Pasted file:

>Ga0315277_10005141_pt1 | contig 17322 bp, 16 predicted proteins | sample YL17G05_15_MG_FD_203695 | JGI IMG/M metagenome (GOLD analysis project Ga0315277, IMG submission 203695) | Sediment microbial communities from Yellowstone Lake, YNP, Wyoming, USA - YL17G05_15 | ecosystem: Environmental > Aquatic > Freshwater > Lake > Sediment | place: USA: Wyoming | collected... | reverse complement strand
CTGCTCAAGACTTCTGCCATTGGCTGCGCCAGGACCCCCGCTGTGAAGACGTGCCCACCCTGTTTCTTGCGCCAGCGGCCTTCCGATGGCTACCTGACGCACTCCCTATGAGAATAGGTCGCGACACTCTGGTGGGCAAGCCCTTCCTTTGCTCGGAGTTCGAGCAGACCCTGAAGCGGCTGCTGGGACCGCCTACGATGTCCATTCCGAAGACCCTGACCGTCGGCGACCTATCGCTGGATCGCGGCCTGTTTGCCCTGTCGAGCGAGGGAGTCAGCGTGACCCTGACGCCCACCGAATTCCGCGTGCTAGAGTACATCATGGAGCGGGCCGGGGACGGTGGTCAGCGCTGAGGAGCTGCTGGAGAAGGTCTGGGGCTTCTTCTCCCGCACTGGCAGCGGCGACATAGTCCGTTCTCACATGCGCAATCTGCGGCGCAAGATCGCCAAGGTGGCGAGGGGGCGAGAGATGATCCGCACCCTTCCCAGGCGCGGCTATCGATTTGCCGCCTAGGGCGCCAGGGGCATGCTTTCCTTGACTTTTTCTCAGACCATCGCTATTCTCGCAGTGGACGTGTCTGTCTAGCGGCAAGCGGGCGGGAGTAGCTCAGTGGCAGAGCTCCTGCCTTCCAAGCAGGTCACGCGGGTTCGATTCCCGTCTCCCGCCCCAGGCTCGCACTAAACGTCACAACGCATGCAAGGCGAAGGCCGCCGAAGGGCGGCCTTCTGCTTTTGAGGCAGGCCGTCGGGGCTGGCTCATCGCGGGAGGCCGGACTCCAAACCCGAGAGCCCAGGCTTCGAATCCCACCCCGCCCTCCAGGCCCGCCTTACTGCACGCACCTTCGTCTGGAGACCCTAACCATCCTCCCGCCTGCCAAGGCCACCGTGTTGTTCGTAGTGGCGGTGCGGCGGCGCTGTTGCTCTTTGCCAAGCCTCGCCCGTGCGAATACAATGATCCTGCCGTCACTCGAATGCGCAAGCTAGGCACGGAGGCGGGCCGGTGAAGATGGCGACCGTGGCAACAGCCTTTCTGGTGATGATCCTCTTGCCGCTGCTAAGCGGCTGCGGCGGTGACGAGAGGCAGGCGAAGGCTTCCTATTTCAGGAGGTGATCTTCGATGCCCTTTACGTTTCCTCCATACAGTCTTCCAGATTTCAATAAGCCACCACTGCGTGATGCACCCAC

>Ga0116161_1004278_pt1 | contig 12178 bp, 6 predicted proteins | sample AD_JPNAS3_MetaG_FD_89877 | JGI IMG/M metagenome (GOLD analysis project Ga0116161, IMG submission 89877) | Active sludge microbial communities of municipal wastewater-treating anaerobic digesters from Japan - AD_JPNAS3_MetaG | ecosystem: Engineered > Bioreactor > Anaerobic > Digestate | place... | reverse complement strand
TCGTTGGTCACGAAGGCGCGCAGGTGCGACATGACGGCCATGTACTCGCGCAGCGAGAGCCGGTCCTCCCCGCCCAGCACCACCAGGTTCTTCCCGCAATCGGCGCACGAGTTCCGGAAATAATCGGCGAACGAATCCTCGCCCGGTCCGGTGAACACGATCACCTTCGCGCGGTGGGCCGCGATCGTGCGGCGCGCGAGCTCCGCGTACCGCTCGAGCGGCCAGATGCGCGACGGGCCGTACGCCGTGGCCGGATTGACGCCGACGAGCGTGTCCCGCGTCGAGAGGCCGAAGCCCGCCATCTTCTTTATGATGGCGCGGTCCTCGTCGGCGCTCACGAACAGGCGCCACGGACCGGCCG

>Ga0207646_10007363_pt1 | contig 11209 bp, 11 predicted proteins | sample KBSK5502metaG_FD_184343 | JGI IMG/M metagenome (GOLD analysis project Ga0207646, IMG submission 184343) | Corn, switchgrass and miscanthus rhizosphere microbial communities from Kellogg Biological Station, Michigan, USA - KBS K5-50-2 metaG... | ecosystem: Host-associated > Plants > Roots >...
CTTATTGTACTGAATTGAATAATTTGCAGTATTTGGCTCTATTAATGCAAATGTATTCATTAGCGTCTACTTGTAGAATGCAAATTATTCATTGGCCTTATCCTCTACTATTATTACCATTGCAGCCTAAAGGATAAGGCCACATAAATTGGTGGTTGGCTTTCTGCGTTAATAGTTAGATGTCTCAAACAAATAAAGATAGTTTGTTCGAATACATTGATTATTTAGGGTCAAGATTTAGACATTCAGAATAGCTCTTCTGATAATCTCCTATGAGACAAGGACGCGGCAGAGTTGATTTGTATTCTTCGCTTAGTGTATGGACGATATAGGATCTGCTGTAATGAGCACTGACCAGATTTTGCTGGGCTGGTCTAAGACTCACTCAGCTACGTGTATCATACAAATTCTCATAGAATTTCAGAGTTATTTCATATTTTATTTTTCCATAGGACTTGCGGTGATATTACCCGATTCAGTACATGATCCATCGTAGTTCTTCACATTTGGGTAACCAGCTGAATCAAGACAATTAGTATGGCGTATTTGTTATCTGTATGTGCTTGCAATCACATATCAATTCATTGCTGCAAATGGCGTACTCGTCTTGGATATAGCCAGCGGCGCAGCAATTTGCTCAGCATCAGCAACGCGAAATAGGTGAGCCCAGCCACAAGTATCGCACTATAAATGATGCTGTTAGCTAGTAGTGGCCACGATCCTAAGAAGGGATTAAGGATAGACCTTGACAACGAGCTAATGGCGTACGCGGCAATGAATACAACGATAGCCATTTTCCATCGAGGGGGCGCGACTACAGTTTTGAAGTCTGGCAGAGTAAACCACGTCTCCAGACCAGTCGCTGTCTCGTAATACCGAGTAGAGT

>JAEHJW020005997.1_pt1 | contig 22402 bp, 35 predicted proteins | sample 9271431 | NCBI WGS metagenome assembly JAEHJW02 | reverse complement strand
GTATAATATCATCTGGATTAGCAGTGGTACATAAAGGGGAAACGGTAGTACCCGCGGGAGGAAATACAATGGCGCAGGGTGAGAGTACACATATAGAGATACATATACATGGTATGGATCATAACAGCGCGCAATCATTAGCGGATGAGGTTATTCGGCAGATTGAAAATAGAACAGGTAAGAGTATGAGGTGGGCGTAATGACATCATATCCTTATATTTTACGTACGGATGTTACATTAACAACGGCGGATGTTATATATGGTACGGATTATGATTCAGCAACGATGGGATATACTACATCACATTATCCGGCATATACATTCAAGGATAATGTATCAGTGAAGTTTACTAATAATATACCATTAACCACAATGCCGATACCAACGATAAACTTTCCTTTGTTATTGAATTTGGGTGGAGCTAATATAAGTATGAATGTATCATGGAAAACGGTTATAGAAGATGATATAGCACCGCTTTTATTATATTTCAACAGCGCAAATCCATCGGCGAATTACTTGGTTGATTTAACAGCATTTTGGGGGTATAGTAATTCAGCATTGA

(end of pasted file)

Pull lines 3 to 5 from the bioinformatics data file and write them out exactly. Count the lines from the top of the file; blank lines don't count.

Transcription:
>Ga0116161_1004278_pt1 | contig 12178 bp, 6 predicted proteins | sample AD_JPNAS3_MetaG_FD_89877 | JGI IMG/M metagenome (GOLD analysis project Ga0116161, IMG submission 89877) | Active sludge microbial communities of municipal wastewater-treating anaerobic digesters from Japan - AD_JPNAS3_MetaG | ecosystem: Engineered > Bioreactor > Anaerobic > Digestate | place... | reverse complement strand
TCGTTGGTCACGAAGGCGCGCAGGTGCGACATGACGGCCATGTACTCGCGCAGCGAGAGCCGGTCCTCCCCGCCCAGCACCACCAGGTTCTTCCCGCAATCGGCGCACGAGTTCCGGAAATAATCGGCGAACGAATCCTCGCCCGGTCCGGTGAACACGATCACCTTCGCGCGGTGGGCCGCGATCGTGCGGCGCGCGAGCTCCGCGTACCGCTCGAGCGGCCAGATGCGCGACGGGCCGTACGCCGTGGCCGGATTGACGCCGACGAGCGTGTCCCGCGTCGAGAGGCCGAAGCCCGCCATCTTCTTTATGATGGCGCGGTCCTCGTCGGCGCTCACGAACAGGCGCCACGGACCGGCCG

>Ga0207646_10007363_pt1 | contig 11209 bp, 11 predicted proteins | sample KBSK5502metaG_FD_184343 | JGI IMG/M metagenome (GOLD analysis project Ga0207646, IMG submission 184343) | Corn, switchgrass and miscanthus rhizosphere microbial communities from Kellogg Biological Station, Michigan, USA - KBS K5-50-2 metaG... | ecosystem: Host-associated > Plants > Roots >...